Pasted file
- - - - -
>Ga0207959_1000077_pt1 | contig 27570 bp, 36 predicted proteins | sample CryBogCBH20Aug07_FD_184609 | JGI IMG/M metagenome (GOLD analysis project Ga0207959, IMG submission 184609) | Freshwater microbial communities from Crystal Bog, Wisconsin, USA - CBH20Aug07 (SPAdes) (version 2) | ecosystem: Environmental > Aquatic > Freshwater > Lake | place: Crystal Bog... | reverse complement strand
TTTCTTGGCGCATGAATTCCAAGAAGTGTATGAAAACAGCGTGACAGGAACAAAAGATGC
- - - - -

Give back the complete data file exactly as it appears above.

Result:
>Ga0207959_1000077_pt1 | contig 27570 bp, 36 predicted proteins | sample CryBogCBH20Aug07_FD_184609 | JGI IMG/M metagenome (GOLD analysis project Ga0207959, IMG submission 184609) | Freshwater microbial communities from Crystal Bog, Wisconsin, USA - CBH20Aug07 (SPAdes) (version 2) | ecosystem: Environmental > Aquatic > Freshwater > Lake | place: Crystal Bog... | reverse complement strand
TTTCTTGGCGCATGAATTCCAAGAAGTGTATGAAAACAGCGTGACAGGAACAAAAGATGC